To be sure, measuring how social and economic changes interact with price levels to affect the cost of living and thus the budgetary concerns and well-being of the typical family is a complicated endeavor. PCE is useful. But, as I argue in my Manhattan Institute paper, the traditional measures of inflation used to detect changes in economy-wide price levels badly understate the financial pressure on households. Others have argued that those same measures overstate price increases because they fail to account for quality improvements in what we buy. Both things can be true! iPhones are really amazing and it’s harder to make ends meet. Untrue, though, is the belief that all this has been quietly settled in an arcane matter that conveniently validates the preferences of a small set of right-leaning scholars; to the contrary, from the outside such a belief looks faintly ridiculous.
I encountered another bout of statistical gnosticism recently in the replies to my essay on The Rise of Wall Street and the Fall of American Investment. The essay reviews the data on declining business investment in America, presents original analysis of how publicly-traded firms behave, and makes the case that the financial sector has become a drag on the real economy and must be curbed with policy reforms. There is, to be sure, much to disagree with there, and I hoped it might spur an interesting debate. The response, instead, was that actually business investment has not weakened.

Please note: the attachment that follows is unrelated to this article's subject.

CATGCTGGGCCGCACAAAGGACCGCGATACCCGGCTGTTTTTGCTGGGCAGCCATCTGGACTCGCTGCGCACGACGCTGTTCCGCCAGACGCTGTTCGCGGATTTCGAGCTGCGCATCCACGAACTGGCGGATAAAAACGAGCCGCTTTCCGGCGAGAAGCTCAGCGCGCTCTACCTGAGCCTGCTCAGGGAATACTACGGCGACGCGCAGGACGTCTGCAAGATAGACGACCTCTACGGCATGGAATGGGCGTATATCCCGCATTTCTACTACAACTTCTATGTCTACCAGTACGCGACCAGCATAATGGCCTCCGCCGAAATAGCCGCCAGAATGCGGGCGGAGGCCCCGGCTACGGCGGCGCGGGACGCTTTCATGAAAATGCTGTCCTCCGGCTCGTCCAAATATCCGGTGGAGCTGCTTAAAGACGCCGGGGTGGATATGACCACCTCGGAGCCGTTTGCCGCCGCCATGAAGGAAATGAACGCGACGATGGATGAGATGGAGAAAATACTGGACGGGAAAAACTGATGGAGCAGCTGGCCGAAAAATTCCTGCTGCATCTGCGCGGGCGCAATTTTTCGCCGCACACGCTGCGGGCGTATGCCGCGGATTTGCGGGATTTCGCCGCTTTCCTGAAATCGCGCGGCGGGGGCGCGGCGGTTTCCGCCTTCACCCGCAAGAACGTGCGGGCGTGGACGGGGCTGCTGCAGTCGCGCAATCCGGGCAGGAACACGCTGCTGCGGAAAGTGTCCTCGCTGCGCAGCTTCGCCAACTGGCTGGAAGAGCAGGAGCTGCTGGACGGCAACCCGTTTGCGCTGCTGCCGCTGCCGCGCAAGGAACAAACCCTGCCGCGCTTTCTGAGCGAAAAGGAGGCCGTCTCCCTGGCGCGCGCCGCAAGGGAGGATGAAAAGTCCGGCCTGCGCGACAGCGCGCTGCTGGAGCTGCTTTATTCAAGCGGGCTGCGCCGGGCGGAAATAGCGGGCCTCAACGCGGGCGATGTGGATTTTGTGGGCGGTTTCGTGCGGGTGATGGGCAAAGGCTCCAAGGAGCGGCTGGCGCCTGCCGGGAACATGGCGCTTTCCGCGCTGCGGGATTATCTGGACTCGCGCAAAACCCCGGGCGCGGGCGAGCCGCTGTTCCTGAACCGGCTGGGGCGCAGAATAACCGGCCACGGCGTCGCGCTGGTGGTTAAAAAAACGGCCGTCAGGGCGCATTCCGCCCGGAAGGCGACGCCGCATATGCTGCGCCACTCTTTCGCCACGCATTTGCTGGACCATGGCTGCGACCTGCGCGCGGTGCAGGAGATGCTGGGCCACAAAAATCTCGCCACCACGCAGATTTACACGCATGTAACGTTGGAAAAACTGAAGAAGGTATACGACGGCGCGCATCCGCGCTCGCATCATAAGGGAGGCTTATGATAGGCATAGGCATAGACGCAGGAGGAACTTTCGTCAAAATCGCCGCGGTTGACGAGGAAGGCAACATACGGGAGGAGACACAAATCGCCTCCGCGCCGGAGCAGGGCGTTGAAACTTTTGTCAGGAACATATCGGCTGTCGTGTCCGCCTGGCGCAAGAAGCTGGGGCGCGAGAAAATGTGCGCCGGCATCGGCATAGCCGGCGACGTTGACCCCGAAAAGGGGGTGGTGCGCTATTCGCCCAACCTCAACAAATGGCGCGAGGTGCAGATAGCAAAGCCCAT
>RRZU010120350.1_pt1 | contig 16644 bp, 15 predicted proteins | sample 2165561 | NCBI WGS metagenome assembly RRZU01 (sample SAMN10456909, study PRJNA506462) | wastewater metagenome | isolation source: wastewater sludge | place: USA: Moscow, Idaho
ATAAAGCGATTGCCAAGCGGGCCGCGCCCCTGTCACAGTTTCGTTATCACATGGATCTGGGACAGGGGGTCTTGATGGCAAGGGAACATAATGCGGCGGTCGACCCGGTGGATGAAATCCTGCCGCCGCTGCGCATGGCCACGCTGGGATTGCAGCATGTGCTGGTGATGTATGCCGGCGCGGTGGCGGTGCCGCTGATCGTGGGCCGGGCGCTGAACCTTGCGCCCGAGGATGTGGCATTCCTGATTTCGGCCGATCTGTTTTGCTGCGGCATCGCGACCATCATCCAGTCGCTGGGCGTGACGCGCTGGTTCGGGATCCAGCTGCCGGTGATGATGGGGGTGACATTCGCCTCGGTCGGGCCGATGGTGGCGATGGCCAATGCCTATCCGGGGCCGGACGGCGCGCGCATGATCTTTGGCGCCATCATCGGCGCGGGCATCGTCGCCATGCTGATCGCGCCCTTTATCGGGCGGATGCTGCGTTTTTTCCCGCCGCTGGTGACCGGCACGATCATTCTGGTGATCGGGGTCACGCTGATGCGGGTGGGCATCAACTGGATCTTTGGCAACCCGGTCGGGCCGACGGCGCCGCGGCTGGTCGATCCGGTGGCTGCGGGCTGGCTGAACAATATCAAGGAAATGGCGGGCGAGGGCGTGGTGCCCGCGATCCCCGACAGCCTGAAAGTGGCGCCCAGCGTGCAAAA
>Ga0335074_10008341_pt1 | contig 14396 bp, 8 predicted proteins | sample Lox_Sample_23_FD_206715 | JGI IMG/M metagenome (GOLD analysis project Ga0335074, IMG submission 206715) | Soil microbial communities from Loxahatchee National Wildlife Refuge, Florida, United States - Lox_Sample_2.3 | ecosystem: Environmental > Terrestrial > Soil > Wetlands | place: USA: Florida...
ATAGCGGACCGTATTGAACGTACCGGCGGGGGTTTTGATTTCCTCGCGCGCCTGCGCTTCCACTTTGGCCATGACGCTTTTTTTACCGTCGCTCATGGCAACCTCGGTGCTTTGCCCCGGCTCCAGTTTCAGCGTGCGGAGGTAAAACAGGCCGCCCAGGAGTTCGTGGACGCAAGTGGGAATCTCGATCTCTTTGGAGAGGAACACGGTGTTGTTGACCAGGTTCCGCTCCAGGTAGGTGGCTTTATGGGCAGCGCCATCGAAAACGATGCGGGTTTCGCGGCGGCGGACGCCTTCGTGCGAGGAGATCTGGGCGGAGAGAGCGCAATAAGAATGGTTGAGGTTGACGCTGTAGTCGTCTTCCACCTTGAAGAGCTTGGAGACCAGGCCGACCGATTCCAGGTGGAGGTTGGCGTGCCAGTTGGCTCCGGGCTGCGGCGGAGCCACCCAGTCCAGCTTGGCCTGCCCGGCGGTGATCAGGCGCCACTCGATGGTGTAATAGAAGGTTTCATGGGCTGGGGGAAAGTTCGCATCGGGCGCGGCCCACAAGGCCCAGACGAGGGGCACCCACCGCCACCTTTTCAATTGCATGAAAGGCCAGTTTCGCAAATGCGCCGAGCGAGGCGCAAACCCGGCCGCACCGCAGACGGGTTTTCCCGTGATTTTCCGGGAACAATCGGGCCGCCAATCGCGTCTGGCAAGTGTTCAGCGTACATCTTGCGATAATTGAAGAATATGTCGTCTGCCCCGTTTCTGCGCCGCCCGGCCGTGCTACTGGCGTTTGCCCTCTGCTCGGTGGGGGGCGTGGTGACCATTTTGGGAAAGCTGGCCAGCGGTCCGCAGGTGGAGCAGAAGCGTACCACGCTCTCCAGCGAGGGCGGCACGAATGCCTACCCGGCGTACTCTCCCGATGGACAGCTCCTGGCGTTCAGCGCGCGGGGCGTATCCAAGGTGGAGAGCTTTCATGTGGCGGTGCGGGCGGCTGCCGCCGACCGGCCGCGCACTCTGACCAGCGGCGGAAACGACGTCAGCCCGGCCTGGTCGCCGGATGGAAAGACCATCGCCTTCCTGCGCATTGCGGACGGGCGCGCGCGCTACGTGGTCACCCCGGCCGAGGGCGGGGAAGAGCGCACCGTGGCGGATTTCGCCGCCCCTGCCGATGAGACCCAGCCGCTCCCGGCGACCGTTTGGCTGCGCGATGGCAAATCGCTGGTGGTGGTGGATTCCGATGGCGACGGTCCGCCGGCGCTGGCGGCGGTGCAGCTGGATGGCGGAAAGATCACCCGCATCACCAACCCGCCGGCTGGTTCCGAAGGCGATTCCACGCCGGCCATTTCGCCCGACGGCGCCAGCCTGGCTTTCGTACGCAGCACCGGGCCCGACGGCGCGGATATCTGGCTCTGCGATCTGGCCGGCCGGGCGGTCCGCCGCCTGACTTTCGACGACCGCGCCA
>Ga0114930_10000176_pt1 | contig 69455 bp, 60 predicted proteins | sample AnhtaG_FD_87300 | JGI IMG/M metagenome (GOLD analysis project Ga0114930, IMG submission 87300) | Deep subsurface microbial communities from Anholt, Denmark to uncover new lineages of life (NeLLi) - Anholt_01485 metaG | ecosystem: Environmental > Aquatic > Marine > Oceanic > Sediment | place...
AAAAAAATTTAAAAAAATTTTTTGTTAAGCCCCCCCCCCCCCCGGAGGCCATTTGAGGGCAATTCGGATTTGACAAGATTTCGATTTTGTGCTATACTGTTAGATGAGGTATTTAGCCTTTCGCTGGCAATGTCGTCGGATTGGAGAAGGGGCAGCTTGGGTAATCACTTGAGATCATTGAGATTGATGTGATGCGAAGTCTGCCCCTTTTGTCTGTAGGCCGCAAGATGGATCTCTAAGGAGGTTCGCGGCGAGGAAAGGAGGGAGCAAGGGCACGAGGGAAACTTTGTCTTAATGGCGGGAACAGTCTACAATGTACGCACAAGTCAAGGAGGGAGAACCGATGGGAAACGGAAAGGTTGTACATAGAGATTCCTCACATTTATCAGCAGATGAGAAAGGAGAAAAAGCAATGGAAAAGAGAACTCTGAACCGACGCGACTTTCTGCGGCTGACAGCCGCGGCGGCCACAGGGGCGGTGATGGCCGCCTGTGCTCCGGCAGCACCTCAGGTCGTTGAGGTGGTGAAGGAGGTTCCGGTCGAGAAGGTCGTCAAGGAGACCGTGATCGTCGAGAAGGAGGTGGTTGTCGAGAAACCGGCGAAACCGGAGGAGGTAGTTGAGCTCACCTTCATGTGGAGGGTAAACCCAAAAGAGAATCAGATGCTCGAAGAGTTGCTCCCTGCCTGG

This claim is bizarre, and flies in the face of a broad consensus among economists and commentators. For instance, Nobel laureate Michael Spence wrote in the Wall Street Journal in 2015 that, “Business investment in the real economy is weak. … We believe that QE has redirected capital from the real domestic economy to financial assets at home and abroad.” Jason Furman, then chair of President Obama’s Council of Economic Advisers, observed the same year that, “The investment slowdown is particularly notable because it comes at a time of high cash flows for businesses and substantial accumulated earnings both domestically and overseas.” Here’s The Economist: “While gross business investment has held steady, net business investment—that is, investment adjusted for depreciation—has been in long-run decline.”